“I Thought I Wasn’t Skinny Enough To Get Help” Reveals Belfast Model Raising Awareness About Eating Disorders

Samantha Reynolds | Pic: Tim Cully Infocus Productions

A BELFAST model has launched her own campaign to raise awareness about eating disorders in young people across the country.

23-year-old Samantha Reynolds joined forces with local charity CARED (Caring About Recovery from Eating Disorders), an organisation founded by the families of two Northern Ireland girls who were affected badly by the condition.

The mother of two, who specialises in commercial fashion and beauty shoots as well as juggling her work as a busy beauty therapist, is calling for more education for children in the areas of body image, confidence, nutrition and well being.

She says that “not enough is being done” to address the issue with pre-teens and young teenagers and added: “if this issue is tackled early enough and problems aren’t being identified it can have a huge impact on how young people interact socially and how they progress in their educational and work lives.”

Samantha Reynolds | Pic: Tim Cully Infocus Productions

Samantha Reynolds | Pic: Tim Cully Infocus Productions

Last month to mark Eating Disorders Awareness Week Samantha, who is signed to local agency Frontier Models, launched her campaign in the hope of capturing the attention of those who matter.

She explained: “When I was younger I didn’t get the help I needed and I’m now in a position where I can devote my time to helping others.

“For many people they don’t understand the complexities of the condition and therefore don’t know how to deal with it, or even identify that it’s happening.

“I’m hoping that through this campaign I can help both those suffering and their carers take positive steps to tackle the problem.”

The blonde beauty met with Debbie Howard from CARED and Belfast’s Deputy Lord Mayor Guy Spence to discuss what more can be done and raise awareness so that those who are suffering do not have to do it in silence.

CARED provides support and advice for parents and carers who have a loved one suffering from an eating disorder. Founder Debbie Howard said “We know through our own experiences that eating disorders do not just affect the individual. They can have a devastating impact on the whole family.”

Having struggled with an eating disorder herself from the age of 10, Samantha is keen to show how there is light at the end of the tunnel for young men and women dealing with the illness across the country.

She added: “I was in P6 when I started to cut down on my lunches only eating a ham sandwiches and water, I started going out more after school and wearing baggy clothes so that no one would notice.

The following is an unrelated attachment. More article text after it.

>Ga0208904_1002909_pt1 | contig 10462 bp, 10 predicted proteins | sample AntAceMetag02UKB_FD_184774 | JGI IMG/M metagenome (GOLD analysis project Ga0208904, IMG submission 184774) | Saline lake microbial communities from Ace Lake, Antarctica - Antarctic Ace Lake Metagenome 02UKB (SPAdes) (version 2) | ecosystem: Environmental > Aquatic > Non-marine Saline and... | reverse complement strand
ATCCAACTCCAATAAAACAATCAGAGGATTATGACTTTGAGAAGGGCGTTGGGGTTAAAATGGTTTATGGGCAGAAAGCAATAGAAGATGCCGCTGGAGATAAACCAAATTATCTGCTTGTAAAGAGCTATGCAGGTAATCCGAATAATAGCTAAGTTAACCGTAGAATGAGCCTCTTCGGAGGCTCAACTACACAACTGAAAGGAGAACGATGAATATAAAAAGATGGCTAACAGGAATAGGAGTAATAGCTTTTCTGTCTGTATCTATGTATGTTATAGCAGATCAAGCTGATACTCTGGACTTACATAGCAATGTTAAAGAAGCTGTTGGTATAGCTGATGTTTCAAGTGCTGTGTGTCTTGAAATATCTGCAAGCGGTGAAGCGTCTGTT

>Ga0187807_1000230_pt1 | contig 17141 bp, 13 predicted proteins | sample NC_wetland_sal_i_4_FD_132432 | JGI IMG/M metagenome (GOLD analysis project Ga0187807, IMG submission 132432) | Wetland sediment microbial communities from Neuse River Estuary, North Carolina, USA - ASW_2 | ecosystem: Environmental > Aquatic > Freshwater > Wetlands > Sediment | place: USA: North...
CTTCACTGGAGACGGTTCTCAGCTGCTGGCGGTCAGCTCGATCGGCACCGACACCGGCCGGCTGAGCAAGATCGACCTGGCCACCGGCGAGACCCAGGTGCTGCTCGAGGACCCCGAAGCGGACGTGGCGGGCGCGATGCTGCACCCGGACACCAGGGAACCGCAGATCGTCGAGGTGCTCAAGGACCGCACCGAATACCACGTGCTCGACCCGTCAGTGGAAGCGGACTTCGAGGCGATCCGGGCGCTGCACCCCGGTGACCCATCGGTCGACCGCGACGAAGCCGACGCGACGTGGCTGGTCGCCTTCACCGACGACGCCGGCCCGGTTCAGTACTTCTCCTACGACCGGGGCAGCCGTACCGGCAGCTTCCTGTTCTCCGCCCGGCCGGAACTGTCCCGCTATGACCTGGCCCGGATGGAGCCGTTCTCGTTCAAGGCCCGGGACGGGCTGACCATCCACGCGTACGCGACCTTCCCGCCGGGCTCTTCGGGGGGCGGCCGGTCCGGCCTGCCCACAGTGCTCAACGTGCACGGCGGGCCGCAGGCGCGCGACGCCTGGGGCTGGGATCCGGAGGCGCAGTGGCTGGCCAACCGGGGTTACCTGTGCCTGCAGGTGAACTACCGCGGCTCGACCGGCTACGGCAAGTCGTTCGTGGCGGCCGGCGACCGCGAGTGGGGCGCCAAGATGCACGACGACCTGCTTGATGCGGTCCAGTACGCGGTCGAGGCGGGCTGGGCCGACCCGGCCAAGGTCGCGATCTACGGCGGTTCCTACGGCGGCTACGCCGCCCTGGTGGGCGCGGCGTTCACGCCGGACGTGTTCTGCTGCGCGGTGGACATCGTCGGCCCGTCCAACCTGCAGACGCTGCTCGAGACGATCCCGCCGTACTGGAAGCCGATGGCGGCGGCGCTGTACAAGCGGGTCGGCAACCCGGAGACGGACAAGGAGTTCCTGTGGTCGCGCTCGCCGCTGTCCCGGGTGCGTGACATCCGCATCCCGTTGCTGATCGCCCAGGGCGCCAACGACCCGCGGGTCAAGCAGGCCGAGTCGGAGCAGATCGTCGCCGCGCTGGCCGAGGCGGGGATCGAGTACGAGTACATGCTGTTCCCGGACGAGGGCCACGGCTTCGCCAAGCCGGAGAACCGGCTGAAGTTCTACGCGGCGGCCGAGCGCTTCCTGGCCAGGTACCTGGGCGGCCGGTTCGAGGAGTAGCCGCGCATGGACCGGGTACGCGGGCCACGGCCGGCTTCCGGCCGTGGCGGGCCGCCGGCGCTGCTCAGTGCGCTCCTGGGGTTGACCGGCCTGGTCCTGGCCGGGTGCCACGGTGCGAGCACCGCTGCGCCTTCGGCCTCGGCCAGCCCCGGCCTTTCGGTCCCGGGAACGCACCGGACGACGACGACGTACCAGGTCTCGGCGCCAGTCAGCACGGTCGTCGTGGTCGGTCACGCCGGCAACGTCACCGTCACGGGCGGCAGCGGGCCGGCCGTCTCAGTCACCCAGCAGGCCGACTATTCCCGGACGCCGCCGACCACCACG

“I started to faint a lot in school and a couple of times they had to get an ambulance out to bring me to hospital, they found out I had an irregular heartbeat.

“As I got older and when I found my partner we wanted to have a baby but because I was so thin I had miscarried a number of times. My hair, skin and nails were weak. I’ve been on iron and folic acid tablets for a number of years now.

“I know how lonely and isolating it can be to suffer in silence and I have seen how it can tear families apart and ruin lives.”

Samantha Reynolds with Pat McLarnon of CARED and Deputy Lord Mayor Guy Spence

Samantha Reynolds with Pat McLarnon of CARED and Deputy Lord Mayor Guy Spence

Samantha hopes to bring her message to schools, youth clubs and community groups across Northern Ireland to help raise awareness about the devastating illness.

“The thing I found with my eating disorder was that my secret was my way of controlling something. I hated when anyone would find out about it, it wasn’t their business I would think” explained Samantha, adding: “I thought I wasn’t skinny enough to be getting help and I felt unworthy like someone else who was skinnier should get my place on treatment programmes.

“Now I don’t think like that. I want people to know that they don’t have to suffer alone, it’s important that they talk to someone and get help. They may not think they are worth it but I want to tell them that their life is worth it, they can be so much more if we stick together and get help together.

“I know what it’s like to feel alone and I don’t wish that feeling on anyone, I had a parent come up to me in town after seeing me speaking out about it , she said after her son read an article where I was talking about what happened, he came down and asked for help and is now in England getting the help he needs. I was so shocked by, if this campaign helps at least one person then I’m doing something right, you aren’t alone and never think you are.”

To donate to Samantha’s Just Giving page www.justgiving.com/profile/SamanthasEDA where all funds raised go to CARED.

About the Author

Tina Calder
Journalist, commentator, author and content creator specialising in showbiz, entertainment, business, trade, human interest and lifestyle.